Saturday, September 10, 2011

Navigating Through a Crisis

By Dr. Reggie Ogea

In his recent book Catastrophic Crisis, Steve Echols asserted that “leadership is always on trial, but never more so than during a catastrophic event.”1 With the 10th anniversary of 9/11 upon us, and all of the recent catastrophic storms interrupting communities and congregations in the United States, it is good time to consider the impact of decisive leadership when navigating through a crisis. 

Rudy Giuliani was mayor of New York City when the crisis of 9/11 emerged.  Giuliani demonstrated that during times of crisis, leaders must excel in four areas:  Be highly visible, composed, vocal, and resilient.2  We can make the application to congregational leadership during times of crisis.

High Visibility.  A crisis is not a time for leadership retreat, but leadership visibility.  People in the midst of a crisis want a leader who “shows up.”  Those of us who live on the coast of the Gulf of Mexico understand hurricanes and their aftermath.  Chaos and destruction is everywhere.  Several days after Hurricane Katrina in 2005, my pastor visited me for advice.  He knew that I had experienced a similar catastrophic storm in an earlier pastorate.  “What’s the best action I can take as the pastor of our church?” he asked.  I responded, “Have a church service on Sunday in the parking lot for those who will come, and take charge.  People will appreciate you for showing up.” 

Composure.  When navigating through a crisis, leaders must maintain poise under pressure.  Emotions must be kept under control.  A calm demeanor exudes confidence.  Peter Steinke defines this leadership trait as a “nonanxious presence.”  “Leaders today cannot be as anxious as the people they serve.” 3  In the midst of a crisis, a leader’s face and voice tone determine whether or not people panic or remain calm, give in or maintain hope.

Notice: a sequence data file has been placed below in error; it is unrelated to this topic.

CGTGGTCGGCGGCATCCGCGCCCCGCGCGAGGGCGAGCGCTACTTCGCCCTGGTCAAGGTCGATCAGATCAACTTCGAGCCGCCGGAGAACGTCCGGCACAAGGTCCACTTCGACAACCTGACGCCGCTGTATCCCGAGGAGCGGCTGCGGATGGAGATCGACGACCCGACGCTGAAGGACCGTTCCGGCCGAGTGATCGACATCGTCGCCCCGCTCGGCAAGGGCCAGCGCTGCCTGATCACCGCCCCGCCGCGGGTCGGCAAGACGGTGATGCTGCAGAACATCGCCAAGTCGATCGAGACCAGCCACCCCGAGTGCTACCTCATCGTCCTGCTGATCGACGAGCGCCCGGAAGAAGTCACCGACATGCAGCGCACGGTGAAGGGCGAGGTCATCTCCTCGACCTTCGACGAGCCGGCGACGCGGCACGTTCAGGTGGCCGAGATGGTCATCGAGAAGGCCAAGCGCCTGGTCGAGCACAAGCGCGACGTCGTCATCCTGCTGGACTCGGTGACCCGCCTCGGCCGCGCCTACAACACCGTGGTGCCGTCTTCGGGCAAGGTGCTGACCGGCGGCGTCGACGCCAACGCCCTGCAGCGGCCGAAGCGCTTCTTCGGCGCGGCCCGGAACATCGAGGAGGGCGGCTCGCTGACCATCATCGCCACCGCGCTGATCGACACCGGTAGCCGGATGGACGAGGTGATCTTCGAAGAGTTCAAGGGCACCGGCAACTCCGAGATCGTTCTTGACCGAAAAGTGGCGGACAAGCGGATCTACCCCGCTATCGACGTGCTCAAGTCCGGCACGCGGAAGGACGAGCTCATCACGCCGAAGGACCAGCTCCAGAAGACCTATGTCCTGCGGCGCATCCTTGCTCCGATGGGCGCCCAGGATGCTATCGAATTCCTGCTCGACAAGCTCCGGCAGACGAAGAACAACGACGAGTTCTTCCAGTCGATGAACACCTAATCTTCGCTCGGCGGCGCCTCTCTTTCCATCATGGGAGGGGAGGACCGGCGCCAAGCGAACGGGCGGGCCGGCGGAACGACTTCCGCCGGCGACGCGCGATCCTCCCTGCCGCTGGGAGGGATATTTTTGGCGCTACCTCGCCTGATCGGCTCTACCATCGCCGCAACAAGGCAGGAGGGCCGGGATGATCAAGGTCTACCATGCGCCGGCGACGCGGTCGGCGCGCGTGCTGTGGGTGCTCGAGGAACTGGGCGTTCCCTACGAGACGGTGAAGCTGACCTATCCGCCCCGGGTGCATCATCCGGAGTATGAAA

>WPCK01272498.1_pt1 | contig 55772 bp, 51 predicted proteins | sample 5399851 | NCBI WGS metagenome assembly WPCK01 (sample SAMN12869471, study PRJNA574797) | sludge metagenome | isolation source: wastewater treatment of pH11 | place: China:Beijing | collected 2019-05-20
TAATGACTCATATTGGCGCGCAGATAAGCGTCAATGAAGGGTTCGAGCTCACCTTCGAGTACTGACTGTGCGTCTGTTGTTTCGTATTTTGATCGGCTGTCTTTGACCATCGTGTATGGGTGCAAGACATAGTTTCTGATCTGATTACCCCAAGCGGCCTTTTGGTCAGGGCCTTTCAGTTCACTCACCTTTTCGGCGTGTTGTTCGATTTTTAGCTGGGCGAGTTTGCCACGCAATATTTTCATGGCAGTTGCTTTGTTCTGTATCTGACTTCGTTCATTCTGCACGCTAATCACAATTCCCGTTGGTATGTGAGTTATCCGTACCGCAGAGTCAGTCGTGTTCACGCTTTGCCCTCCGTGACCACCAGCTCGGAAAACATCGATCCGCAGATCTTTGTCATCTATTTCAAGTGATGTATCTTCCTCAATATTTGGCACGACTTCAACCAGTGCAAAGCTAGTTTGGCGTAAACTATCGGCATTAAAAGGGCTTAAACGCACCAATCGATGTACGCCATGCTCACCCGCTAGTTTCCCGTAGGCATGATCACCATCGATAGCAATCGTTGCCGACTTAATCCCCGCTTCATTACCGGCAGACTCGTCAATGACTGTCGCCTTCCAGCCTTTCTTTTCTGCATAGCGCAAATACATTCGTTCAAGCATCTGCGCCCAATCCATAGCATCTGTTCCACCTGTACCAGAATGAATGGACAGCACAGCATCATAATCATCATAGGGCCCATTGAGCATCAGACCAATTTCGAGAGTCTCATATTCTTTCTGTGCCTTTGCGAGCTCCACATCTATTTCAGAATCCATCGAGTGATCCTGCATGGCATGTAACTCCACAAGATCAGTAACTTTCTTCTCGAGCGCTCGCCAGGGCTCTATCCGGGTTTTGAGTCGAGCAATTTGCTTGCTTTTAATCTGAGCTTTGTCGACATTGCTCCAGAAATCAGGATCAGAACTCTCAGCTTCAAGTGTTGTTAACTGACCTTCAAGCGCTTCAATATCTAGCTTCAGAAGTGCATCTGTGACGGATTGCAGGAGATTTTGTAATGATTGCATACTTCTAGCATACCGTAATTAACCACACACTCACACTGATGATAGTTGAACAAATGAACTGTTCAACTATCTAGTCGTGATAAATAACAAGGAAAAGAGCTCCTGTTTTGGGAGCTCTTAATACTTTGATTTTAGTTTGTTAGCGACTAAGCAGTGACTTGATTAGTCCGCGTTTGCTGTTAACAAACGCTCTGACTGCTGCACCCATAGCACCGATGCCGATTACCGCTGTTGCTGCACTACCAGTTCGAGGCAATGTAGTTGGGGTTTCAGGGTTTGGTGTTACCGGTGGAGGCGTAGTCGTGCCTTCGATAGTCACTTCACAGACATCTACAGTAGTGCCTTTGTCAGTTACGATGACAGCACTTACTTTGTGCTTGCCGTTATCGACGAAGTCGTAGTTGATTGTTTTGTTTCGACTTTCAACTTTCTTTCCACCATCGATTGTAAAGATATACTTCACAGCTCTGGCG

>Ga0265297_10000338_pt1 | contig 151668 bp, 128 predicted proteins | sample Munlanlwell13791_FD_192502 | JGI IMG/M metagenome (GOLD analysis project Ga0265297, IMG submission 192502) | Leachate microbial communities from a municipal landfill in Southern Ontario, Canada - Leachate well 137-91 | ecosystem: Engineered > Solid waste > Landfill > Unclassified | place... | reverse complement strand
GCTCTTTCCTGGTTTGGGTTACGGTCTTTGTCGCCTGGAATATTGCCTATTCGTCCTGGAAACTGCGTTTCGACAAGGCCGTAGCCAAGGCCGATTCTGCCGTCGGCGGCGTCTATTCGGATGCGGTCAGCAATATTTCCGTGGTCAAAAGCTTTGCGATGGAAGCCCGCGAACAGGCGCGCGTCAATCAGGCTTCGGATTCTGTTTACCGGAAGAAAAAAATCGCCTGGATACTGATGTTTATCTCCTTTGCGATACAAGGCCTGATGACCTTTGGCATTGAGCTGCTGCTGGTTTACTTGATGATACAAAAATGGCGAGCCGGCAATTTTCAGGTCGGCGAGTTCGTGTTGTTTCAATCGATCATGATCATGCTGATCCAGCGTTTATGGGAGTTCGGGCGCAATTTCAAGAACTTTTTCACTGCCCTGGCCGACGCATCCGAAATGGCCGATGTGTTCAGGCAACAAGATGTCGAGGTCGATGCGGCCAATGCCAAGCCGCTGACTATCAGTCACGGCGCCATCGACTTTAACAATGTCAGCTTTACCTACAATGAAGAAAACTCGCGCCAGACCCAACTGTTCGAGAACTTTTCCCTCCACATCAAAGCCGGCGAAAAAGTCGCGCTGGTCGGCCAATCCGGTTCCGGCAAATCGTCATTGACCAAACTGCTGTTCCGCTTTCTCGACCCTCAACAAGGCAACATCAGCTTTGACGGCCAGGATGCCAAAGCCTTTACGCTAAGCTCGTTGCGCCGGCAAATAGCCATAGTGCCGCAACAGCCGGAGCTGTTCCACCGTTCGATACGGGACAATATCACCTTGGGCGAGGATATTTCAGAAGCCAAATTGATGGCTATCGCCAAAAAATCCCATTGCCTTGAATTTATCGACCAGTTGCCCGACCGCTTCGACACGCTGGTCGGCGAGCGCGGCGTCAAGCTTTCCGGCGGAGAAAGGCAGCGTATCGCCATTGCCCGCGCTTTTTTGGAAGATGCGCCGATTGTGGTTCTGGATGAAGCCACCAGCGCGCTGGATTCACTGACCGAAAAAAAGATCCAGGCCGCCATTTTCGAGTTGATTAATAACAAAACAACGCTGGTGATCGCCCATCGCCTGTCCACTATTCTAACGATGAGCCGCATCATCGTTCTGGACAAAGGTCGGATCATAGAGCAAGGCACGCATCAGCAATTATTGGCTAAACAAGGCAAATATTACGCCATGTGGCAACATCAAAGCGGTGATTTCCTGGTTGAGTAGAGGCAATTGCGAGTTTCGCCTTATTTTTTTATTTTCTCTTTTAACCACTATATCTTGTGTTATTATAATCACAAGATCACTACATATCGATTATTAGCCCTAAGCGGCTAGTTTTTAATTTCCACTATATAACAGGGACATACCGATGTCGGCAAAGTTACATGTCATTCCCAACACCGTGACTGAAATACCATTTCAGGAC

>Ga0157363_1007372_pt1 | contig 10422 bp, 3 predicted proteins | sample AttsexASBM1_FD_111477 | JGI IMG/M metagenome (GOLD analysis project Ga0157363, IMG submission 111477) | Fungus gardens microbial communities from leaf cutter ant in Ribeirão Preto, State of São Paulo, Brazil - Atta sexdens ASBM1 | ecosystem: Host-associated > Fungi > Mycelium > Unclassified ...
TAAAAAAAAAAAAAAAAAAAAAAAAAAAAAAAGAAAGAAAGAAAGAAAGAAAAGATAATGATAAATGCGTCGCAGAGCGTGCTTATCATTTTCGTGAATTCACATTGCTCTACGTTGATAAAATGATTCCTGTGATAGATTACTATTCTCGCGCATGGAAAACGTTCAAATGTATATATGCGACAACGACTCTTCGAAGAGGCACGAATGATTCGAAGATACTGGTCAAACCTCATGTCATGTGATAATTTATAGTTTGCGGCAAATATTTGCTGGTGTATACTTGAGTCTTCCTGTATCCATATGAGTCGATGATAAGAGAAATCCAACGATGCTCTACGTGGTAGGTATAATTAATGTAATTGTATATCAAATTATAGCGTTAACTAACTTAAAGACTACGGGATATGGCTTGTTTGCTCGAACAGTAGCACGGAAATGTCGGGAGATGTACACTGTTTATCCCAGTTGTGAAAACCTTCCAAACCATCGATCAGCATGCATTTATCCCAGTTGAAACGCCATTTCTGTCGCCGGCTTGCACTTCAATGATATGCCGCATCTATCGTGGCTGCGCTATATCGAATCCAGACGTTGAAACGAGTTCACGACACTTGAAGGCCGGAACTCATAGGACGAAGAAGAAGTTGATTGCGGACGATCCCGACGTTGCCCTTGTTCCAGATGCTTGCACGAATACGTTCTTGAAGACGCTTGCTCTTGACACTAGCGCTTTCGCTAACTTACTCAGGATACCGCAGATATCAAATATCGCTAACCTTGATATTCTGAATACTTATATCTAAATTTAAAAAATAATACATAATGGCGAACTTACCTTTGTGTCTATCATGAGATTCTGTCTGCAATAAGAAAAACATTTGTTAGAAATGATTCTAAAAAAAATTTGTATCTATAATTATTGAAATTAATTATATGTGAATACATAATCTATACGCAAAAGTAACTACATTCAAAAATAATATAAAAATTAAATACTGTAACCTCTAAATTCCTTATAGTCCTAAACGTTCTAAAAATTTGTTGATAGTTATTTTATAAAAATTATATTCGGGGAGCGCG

Communication.  A key component in crisis intervention is public communication.  People need to hear the facts from the leader early and often.  Perception and presumption can be minimized by simply telling people the truth.  John Baldoni studied the communication secrets of great leaders after concluding that leadership failure is not attributed to lack of vision, ambition, or desire, but lack of execution.  And lack of execution can be traced directly back to lack of communication. 4

Resiliency.  God has so wonderfully designed the human spirit with the ability to rebound from sudden trauma and interruption.  Leaders who express high levels of visibility, composure, and communication in a crisis also must exhibit resiliency.  The ability to “spring back” into action soon after the shock and shudder of a crisis produces leadership leverage.  Soon after a crisis, people want to know if they are going to make it through the crisis.  They will embrace the confidence of the leader.  The Apostle Paul demonstrated resiliency throughout his itinerant ministry, summarized in his challenge to the Corinthians Christians: “Be steadfast, immovable, always excelling in the Lord’s work, knowing that your labor in the Lord is not in vain.”5  Being steadfast and immovable personify resiliency.

Storms interrupt.  Crises explode.  But life must go forward.  Navigating through storms and crises requires leadership visibility, composure, communication, and resiliency.

1Steve Echols and Allen England, Catastrophic Crisis: Ministry Leadership in the Midst of Trial and Tragedy (Nashville: B & H Publishing Group, 2011), 132.
2Rudolph W. Giuliani, Leadership (New York: Miramax, 2002).
3Peter L. Steinke, Congregational Leadership in Anxious Times: Being Calm and Courageous no Matter What (Herndon, VA: The Alban Institute, 2006), xii.
4Jack Baldoni, Great Communication Secrets of Great Leaders (New York: McGraw-Hill, 2003), xv.
51 Corinthians 15:58, Holman Christian Standard Bible.

No comments:

Post a Comment